Neutrality is always a little tricky; there are several forms of it. There’s the balancing act, where the character performs both good and evil actions in relatively equal measure, and there’s the apathetic version, where the character ignores the questions of good and evil altogether. A rogue of the first sort might be a gangmember, a hitman or enforcer, perhaps, who is mostly just following orders, but has limits or a code that prevent certain actions deemed too immoral (e.g. he’ll murder a traitor, but not the traitor’s wife and kids). A rogue of the second sort may be a sanctioned representative of some government, and therefore working within the law (of that country) by definition, a diplomat or a spy, perhaps. Also, someone obsessed with revenge: vengeance is an attempt at justice, which is a very lawful notion, while the skills of a rogue are important for someone who is acting above and beyond what actual law enforcement can or will do.

Also, being named “The Verb-er” seems to help.

The Transporter

Less so in the later films, or even towards the end of the first, where he slides into good territory, but in The Transporter the title character has a very strict set of rules for his operation, and almost all of his initial involvement in the plot are following those laws or seeking revenge against those who broke them.

Also, the Transporter’s extreme skills with a car are similar to how the rogue works. Different skills available, of course, since there are not typically cars in Pathfinder, but still very much how the rogue works. His fighting style is very cerebral, creating and taking advantage of opportunities throughout his fights; very rogue.

The Punisher

The Punisher might not be modeled with the rogue class; certainly, even if he has a few levels in it, he’s got more in something a little harder-hitting. Still, he’s got skills, and he’s got the attitude of a lawful neutral rogue easily.

Lawful Evil

Lawful evil rogues are usually gangmembers, either hitmen and enforcers, or dons and kingpins. Their skills allow them to get in, get out, and make sure they never get pinned on it. They have ample access to the social skills necessary to control such an organization, too, along with a bit of the tricks and talents necessary to back it up.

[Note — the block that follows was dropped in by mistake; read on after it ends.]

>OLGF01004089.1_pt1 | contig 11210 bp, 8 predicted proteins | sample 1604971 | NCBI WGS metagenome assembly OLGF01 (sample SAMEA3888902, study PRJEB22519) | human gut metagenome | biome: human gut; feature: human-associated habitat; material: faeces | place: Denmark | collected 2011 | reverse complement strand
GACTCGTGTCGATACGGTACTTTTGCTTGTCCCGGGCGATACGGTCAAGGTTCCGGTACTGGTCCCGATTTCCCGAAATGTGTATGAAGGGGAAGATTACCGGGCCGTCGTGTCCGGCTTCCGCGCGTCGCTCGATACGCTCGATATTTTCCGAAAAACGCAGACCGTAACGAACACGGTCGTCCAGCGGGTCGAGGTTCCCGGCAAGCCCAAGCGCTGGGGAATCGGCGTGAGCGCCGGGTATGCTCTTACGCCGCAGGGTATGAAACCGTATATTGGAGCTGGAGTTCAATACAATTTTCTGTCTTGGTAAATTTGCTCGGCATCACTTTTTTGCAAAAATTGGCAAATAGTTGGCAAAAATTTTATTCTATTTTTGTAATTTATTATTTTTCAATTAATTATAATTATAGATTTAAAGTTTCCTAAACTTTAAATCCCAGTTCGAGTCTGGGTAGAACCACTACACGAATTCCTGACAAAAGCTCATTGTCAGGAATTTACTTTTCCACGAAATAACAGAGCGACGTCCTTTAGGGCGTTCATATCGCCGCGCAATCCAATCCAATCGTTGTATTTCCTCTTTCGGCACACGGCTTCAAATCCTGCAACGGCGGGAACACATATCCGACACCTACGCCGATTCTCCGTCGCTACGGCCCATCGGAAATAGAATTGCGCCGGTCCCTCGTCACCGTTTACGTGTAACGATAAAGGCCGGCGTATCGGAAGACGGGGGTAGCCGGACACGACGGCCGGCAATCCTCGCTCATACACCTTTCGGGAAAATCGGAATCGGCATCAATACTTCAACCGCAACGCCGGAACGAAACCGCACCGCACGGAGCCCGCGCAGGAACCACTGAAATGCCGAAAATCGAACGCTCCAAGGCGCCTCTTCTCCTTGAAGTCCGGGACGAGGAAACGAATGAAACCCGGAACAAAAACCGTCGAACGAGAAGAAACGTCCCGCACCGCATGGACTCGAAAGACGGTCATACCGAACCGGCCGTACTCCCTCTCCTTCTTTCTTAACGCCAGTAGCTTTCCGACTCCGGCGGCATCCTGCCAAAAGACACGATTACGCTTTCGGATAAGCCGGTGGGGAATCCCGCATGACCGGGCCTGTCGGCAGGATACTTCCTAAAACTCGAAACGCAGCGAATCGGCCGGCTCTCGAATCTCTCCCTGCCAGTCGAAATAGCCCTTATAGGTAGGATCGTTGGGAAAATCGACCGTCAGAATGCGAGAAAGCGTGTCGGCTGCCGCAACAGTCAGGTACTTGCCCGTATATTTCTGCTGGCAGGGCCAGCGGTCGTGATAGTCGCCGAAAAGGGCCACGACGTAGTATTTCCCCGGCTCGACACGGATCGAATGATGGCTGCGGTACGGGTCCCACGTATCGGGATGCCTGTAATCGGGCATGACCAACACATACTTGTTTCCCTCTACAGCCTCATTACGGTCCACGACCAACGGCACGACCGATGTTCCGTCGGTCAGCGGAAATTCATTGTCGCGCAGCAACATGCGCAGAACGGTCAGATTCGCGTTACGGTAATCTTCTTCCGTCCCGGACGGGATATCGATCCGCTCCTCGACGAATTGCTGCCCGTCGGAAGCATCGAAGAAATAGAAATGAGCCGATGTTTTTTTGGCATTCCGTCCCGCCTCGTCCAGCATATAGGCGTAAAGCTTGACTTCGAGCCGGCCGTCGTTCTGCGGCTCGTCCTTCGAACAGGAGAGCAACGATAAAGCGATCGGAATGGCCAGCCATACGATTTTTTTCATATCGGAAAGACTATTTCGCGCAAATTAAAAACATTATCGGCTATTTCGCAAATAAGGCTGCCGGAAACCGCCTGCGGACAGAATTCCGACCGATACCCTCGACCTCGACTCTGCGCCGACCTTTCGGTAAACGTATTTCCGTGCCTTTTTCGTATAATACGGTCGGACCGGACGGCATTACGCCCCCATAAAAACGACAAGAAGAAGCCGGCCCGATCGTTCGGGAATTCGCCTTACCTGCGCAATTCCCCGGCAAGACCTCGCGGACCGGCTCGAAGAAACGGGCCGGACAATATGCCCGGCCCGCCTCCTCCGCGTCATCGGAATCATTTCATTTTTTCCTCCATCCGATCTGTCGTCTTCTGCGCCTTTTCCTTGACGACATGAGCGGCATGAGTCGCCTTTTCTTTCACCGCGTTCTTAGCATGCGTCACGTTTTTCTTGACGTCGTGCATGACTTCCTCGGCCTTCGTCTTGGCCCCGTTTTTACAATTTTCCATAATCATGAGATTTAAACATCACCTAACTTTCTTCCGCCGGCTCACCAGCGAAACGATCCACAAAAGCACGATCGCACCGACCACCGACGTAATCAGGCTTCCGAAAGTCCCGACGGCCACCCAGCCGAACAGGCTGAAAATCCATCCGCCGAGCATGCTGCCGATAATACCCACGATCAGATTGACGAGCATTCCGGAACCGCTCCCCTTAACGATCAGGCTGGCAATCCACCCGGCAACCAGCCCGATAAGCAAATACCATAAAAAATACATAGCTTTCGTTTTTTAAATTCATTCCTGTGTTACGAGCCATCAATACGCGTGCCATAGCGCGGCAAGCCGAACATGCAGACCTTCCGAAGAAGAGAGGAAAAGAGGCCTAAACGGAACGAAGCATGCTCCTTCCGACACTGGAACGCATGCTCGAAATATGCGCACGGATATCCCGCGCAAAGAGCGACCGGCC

Michael Corleone

As an outsider, as the kid who didn’t want to take part in the family business, Michael’s combat prowess and mettle were questioned constantly, particularly when it came time for him to act. Rogues are not front-line fighters, they are not usually physically imposing. But Michael could manipulate, sweet-talk, or terrify with the best of them, and he kept those facts very well hidden. He acted decisively and brutally, and no one saw it coming. Definitely could model that with a rogue.


Not all rogues are lawbreakers as strongly as the build describes. A good rogue can be like the Secret Service: Because they have all the detection skills they can be great at knowing when a trap/ambush is in the wings. Additionally, one extremely overlooked role of a rogue that's especially useful with the cleric cross-classing is the role of the diplomat/politician. Because of the high skill points, a charisma based rogue is a powerful thing to be. Even further, a rogue can be an accountant - lawful (especially good) characters can be relied on for appraisal and local lore for conversion rates. Profession skills get to be key here as well.

As an off the wall idea, your character could be a cleric of a deity that is very unpopular in their area, and thus they must be very discreet with their activities. The cleric side performs services, the rogue side keeps the underground religion a secret.

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    \$\begingroup\$ Excellent answer. I'd think of a lawful rogue as similar to a white hat hacker. They might enjoy the thrill of breaking into things, but do it for a good cause. \$\endgroup\$
    – Muz
    Commented Jan 28, 2014 at 11:23

The previous two answers both have very good answers as to careers that would have a rogueish skill set without breaking the law (Military scout or sniper is another one I didn't see mentioned; You sneak around, look for traps and ambush people).

However, as another option you could be a reformed thief; You grew up as a thief before changing your ways. Perhaps you got caught, found religion, or simply had a change of heart. Now you are lawful, don't want to steal, but have a very specific skill set. What do you do for a living? Well, there are all these adventuring bands that need someone who can sneak, find and disarm traps.